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dc.contributor.authorHagen, Christina
dc.contributor.authorLien, Lars
dc.contributor.authorHauff, Edvard
dc.contributor.authorHeir, Trond
dc.descriptionThis is an Open Access article licensed under the Creative Commons Attribution License 3.0 (CC BY 3.0) and originally published in Journal of Negative Results in Biomedicine. You can access the article by following this link:
dc.descriptionDette er en vitenskapelig, fagfellevurdert artikkel som opprinnelig ble publisert i Journal of Negative Results in Biomedicine. Artikkelen er publisert under lisensen Creative Commons Attribution License 3.0 (CC BY 3.0). Du kan også få tilgang til artikkelen ved å følge denne lenken:
dc.description.abstractBackground: It has been suggested that mindfulness is a protective factor that buffers individuals from experiencing severe posttraumatic stress following exposure to a trauma. We aimed to examine the association between dispositional (trait) mindfulness and posttraumatic stress in individuals who had been exposed to the trauma of a natural disaster. Method: A disaster group (n = 25) consisting of Norwegian tourists who survived the 2004 South East Asian tsunami at a location with high mortality rates was recruited. Dispositional mindfulness and posttraumatic stress were measured with the Five-Facet Mindfulness Questionnaire and the Impact of Event Scale-Revised Version, respectively. Results: There was no significant association between mindfulness and posttraumatic stress. Moreover, there were no significant associations between posttraumatic stress and the mindfulness sub-facets of observing, acting with awareness, non-judging, and non-reacting. However, there was a significant positive correlation between the descriptive factor of mindfulness and IES-R total. There were no significant linear correlations between the five sub-facets of mindfulness and the three categories of posttraumatic symptoms, intrusion, avoidance and hyper-arousal. Conclusions: Our findings do not indicate a relationship between dispositional mindfulness and posttraumatic stress levels after exposure to a trauma, except for the descriptive sub-facet of mindfulness and here the correlation is positive and not negative as would be expected if mindfulness is a protective factor for posttraumatic stress. Future studies should investigate the relationship between mindfulness and posttraumatic stress while accounting for factors such as trauma history, type of trauma, and individual differences in traumatic stress reactions.nb_NO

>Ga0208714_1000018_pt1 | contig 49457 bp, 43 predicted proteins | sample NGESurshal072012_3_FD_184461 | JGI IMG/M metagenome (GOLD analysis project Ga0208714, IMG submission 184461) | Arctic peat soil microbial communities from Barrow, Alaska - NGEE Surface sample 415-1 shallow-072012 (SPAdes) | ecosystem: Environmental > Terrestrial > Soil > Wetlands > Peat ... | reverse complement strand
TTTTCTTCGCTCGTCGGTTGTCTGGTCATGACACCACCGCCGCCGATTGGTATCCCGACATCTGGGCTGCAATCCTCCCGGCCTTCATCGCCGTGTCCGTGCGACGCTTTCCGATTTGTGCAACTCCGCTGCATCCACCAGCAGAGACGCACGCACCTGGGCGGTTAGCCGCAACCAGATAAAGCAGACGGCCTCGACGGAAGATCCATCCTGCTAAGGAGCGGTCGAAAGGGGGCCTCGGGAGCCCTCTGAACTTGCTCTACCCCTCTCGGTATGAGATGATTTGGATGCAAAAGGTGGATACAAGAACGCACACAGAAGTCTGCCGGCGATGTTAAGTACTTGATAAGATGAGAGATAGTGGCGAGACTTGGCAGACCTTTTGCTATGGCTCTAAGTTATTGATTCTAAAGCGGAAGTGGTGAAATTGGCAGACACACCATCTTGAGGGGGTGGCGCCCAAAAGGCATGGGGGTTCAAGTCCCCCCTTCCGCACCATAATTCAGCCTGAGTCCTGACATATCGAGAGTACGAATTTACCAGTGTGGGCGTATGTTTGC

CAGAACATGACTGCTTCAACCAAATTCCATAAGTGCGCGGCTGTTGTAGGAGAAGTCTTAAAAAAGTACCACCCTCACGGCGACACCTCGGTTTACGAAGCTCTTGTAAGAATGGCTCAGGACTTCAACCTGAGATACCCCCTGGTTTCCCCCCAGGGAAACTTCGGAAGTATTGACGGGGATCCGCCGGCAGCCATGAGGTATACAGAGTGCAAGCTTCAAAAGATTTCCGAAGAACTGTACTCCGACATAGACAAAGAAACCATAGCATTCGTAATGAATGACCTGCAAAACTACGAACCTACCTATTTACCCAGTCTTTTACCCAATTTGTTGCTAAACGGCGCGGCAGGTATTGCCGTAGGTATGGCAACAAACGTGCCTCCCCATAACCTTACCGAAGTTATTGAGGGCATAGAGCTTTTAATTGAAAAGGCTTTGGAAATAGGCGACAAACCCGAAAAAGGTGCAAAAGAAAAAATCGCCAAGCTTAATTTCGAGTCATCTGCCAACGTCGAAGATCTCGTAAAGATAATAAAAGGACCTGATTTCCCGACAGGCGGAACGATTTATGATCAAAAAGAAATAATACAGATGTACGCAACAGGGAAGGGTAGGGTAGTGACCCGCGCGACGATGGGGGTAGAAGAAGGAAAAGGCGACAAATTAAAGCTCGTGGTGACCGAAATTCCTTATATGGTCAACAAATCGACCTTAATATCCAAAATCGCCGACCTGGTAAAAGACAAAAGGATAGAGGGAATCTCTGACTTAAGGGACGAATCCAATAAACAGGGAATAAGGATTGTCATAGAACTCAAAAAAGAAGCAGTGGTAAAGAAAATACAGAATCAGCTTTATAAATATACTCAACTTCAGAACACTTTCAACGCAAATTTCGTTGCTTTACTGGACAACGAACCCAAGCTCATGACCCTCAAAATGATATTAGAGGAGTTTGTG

dc.rightsNavngivelse-Ikkekommersiell-IngenBearbeidelse 3.0 Norge*
dc.titleIs mindfulness protective against PTSD? A neurocognitive study of 25 Tsunami disaster survivorsnb_NO
dc.typeJournal articlenb_NO
dc.typePeer reviewednb_NO

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Navngivelse-Ikkekommersiell-IngenBearbeidelse 3.0 Norge
Med mindre annet er angitt, så er denne innførselen lisensiert som Navngivelse-Ikkekommersiell-IngenBearbeidelse 3.0 Norge